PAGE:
So how do I judge my life? The lives of others? What is the secret of success?’ (David Knight, op.cit.)
For us to look for the tips or secrets of life and perceived successes and failures is to get into the spiritual equivalent of ball tampering. What the Passion of the Lord Jesus Christ teaches us, I think, is that God is with us in our so-called failures because that is where God in Christ. God is not in the baying crowds and selfserving and self-righteous, but rather, in those who are its victims.
God accompanies us into the most difficult places you or I ever find ourselves in—where we are left alone, bereft, abandoned or uncertain of the worth of anything we have ever done or if anything is worthwhile.
Theologians speak of the cross as being the prime expression of love. Why love? Because this love goes to the utter reaches of human life and existence where it is tested like success never can. This love counts no cost, makes no justification or reparation. Here fear has no place because it is replaced by love. As the letter of John puts it:
There is no fear in love, but perfect love casts out fear; for fear has to do with punishment, and whoever fears has not reached perfection in love. (1 John 4:18)
This perfection in love is really quite simple.
It is about being honest about what is real … in its rawest forms apart from the easily accepted delightful manifestations. The Cornish poet, Charles Causley’s poem ‘I am the Great Sun’ is a meditation on his experience of witnessing a 1632 crucifix in Normandy. It captures the rawness of human life and the ways we avoid life.
I am the Great Sun
From a Normandy crucifix of 1632
I am the great sun, but you do not see me,
I am your husband, but you turn away.
I am the captive, but you do not free me,
I am the captain but you will not obey.
I am the truth, but you will not believe me,
I am the city where you will not stay.
I am your wife, your child, but you will leave me,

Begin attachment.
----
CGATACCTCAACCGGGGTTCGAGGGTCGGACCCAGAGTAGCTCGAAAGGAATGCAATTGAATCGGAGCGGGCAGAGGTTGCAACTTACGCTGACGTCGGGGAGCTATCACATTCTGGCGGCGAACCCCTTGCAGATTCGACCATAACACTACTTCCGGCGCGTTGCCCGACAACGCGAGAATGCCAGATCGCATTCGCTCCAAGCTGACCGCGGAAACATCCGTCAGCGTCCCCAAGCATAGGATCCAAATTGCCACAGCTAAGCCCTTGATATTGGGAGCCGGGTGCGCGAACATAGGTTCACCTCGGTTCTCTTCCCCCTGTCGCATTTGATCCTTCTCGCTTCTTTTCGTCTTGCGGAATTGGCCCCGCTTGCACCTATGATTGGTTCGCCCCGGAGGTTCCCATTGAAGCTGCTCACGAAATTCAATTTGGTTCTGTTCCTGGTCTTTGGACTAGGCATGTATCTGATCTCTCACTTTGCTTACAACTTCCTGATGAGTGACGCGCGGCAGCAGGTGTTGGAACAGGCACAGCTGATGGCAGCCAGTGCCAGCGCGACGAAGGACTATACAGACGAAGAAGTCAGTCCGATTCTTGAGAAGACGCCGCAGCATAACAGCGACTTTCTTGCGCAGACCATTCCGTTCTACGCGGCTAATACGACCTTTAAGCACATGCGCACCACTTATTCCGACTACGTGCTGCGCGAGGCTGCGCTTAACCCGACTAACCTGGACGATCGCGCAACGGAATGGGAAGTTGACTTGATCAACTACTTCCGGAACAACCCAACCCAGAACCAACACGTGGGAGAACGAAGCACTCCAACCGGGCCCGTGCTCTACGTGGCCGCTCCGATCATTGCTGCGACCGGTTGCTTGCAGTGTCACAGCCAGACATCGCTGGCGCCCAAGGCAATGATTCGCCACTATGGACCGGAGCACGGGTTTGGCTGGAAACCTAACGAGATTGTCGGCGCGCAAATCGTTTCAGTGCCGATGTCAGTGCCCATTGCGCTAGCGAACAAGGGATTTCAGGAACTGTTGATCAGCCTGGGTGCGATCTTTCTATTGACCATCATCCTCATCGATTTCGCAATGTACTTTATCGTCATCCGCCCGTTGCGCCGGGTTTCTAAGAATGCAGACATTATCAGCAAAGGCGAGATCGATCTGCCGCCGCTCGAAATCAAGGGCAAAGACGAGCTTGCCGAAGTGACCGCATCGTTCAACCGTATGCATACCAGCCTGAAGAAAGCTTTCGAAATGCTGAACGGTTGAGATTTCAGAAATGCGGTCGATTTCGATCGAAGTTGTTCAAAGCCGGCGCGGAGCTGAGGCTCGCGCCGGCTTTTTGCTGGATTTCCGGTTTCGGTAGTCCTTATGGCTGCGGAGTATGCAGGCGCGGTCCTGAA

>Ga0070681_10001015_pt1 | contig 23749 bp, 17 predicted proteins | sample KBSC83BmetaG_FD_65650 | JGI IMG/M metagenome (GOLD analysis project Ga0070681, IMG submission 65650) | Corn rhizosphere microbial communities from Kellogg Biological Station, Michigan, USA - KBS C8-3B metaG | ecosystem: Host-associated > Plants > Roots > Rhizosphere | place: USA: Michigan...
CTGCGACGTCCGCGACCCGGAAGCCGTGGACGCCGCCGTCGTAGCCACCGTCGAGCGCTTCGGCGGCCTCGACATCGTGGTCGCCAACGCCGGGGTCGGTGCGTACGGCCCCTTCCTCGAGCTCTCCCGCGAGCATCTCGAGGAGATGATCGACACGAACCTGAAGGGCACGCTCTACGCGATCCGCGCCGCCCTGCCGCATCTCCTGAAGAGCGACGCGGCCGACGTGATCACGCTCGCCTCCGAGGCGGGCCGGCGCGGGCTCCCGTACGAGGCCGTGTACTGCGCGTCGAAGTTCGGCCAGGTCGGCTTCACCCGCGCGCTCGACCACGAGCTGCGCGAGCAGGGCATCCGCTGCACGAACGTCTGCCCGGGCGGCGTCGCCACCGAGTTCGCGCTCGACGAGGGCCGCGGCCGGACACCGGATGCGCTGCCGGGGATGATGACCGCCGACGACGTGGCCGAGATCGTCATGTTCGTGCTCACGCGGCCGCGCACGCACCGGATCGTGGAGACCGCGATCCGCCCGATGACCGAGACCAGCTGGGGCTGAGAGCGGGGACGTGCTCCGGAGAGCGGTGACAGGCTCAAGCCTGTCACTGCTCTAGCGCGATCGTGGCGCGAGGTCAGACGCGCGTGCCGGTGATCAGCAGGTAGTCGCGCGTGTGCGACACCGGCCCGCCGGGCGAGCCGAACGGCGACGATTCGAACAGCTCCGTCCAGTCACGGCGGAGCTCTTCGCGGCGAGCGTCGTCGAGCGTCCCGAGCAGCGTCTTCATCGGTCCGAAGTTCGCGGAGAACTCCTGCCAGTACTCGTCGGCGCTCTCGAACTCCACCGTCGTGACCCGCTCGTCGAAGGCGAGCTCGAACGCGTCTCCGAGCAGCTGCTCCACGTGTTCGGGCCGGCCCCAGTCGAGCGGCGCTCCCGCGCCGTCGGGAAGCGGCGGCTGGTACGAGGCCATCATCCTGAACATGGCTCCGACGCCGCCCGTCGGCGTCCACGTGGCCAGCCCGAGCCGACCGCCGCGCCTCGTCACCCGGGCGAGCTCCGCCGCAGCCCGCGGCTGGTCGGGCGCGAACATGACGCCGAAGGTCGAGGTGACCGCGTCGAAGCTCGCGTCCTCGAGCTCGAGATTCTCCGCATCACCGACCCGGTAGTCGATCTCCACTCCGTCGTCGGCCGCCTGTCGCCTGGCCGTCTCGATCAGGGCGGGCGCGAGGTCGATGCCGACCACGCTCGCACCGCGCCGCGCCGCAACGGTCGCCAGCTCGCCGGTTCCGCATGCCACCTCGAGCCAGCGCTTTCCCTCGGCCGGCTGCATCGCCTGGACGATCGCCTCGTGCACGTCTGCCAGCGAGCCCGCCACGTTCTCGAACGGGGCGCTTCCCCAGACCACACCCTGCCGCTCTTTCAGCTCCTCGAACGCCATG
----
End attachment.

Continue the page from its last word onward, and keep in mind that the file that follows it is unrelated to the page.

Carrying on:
I am that God to whom you will not pray.
I am your counsel, but you will not hear me,
I am your lover whom you will betray.
I am the victor, but you do not cheer me,
I am the holy dove whom you will slay.
I am your life, but if you will not name me,
Seal up your soul with tears, and never blame me.
(Printed in The Tablet, 31 March, 2018, p.11)
Good Friday affords us to view our life and name it … own it, if you like, … and we can do so because God has inhabited every part of our potential for goodness as well as the points of our avoidances, denials, delusions and failures. When we reverence the cross shortly see it as the basis that opens everything up. The place from which we can renew our life within the vector of a real, honest, open-ended and renewing life—life eternal— opened for us by Christ himself.
Holy Saturday—31 March 2018
Easter Sunday—1 April 2018
The first major text we hear in the Easter Vigil is a song; the Exsultet.
Rejoice, heavenly powers! Sing choirs of angels!
Sing all creation around God’s throne!
This ancient song of the church invokes the praise of all the creation … among the first words uttered following the sobering and sad truths of Good Friday. And the reason ….
Jesus Christ is risen from the dead!
The one who was there at the beginning of creation and in whom all things hold together is risen …. God’s riposte …. an exclamation mark … you might say to the machinations and betrayals of so many of which we sang and prayed with heavy hearts on Friday.
I have begun reading the latest Quarterly Essay, a stimulating and forthright contribution to resolving the impasse over how we should approach Australian history, by Mark McKenna, professor of history at the University of Sydney. (Quarterly Essay 69, 2018, Mark McKenna, Moment of Truth: History and Australia’s Future, Melbourne: Blackink Books, 2018)
He writes about our country's failure to yet
‘anchor our vision of popular sovereignty in the continent’s indigenous antiquity. This is the source of a more mature and independent Australia—the grounding of our sovereignty on our own soil, in the songlines and histories of an ancient island continent’. Mark McKenna, ‘Whitefella Dreaming’ an edited extract of the essay, The Age, Saturday 17 March, 2018, p.28-9)
I am captivated by the image of songlines … which are important for our aboriginal sisters and brothers and there is much we can share which McKenna creatively asserts.